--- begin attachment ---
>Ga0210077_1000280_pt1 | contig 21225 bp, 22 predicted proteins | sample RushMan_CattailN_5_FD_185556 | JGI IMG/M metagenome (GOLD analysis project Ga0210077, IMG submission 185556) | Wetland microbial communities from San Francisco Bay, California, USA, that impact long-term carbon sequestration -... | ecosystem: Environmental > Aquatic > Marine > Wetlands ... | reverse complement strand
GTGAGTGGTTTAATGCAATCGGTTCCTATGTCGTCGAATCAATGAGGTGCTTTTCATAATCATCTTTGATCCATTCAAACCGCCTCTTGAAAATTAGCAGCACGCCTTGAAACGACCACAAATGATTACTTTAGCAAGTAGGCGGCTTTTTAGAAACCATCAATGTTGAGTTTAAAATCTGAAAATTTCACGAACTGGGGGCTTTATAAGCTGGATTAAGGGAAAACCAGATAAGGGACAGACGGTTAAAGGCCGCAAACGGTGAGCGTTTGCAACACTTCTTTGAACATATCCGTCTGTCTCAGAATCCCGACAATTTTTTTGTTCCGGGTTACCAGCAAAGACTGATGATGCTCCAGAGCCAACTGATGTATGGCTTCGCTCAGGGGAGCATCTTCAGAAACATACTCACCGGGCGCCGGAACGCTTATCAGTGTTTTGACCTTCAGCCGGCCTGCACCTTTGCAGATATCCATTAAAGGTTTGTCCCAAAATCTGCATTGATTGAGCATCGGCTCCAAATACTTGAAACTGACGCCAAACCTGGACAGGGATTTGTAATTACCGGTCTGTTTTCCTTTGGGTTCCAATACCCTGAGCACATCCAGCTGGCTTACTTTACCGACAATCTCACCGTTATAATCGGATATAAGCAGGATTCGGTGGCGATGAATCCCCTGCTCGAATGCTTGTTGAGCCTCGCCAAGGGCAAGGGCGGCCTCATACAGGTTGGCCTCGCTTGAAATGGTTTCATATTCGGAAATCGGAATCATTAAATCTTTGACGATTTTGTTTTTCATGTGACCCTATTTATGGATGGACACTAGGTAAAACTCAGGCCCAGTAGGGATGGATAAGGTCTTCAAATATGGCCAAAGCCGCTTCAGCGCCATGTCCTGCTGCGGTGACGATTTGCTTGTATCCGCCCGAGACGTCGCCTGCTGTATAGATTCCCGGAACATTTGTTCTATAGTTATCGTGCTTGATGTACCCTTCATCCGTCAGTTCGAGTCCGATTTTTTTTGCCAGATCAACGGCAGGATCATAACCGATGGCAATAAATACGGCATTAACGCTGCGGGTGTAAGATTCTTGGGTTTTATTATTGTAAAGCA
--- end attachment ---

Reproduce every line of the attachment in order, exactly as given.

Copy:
>Ga0210077_1000280_pt1 | contig 21225 bp, 22 predicted proteins | sample RushMan_CattailN_5_FD_185556 | JGI IMG/M metagenome (GOLD analysis project Ga0210077, IMG submission 185556) | Wetland microbial communities from San Francisco Bay, California, USA, that impact long-term carbon sequestration -... | ecosystem: Environmental > Aquatic > Marine > Wetlands ... | reverse complement strand
GTGAGTGGTTTAATGCAATCGGTTCCTATGTCGTCGAATCAATGAGGTGCTTTTCATAATCATCTTTGATCCATTCAAACCGCCTCTTGAAAATTAGCAGCACGCCTTGAAACGACCACAAATGATTACTTTAGCAAGTAGGCGGCTTTTTAGAAACCATCAATGTTGAGTTTAAAATCTGAAAATTTCACGAACTGGGGGCTTTATAAGCTGGATTAAGGGAAAACCAGATAAGGGACAGACGGTTAAAGGCCGCAAACGGTGAGCGTTTGCAACACTTCTTTGAACATATCCGTCTGTCTCAGAATCCCGACAATTTTTTTGTTCCGGGTTACCAGCAAAGACTGATGATGCTCCAGAGCCAACTGATGTATGGCTTCGCTCAGGGGAGCATCTTCAGAAACATACTCACCGGGCGCCGGAACGCTTATCAGTGTTTTGACCTTCAGCCGGCCTGCACCTTTGCAGATATCCATTAAAGGTTTGTCCCAAAATCTGCATTGATTGAGCATCGGCTCCAAATACTTGAAACTGACGCCAAACCTGGACAGGGATTTGTAATTACCGGTCTGTTTTCCTTTGGGTTCCAATACCCTGAGCACATCCAGCTGGCTTACTTTACCGACAATCTCACCGTTATAATCGGATATAAGCAGGATTCGGTGGCGATGAATCCCCTGCTCGAATGCTTGTTGAGCCTCGCCAAGGGCAAGGGCGGCCTCATACAGGTTGGCCTCGCTTGAAATGGTTTCATATTCGGAAATCGGAATCATTAAATCTTTGACGATTTTGTTTTTCATGTGACCCTATTTATGGATGGACACTAGGTAAAACTCAGGCCCAGTAGGGATGGATAAGGTCTTCAAATATGGCCAAAGCCGCTTCAGCGCCATGTCCTGCTGCGGTGACGATTTGCTTGTATCCGCCCGAGACGTCGCCTGCTGTATAGATTCCCGGAACATTTGTTCTATAGTTATCGTGCTTGATGTACCCTTCATCCGTCAGTTCGAGTCCGATTTTTTTTGCCAGATCAACGGCAGGATCATAACCGATGGCAATAAATACGGCATTAACGCTGCGGGTGTAAGATTCTTGGGTTTTATTATTGTAAAGCA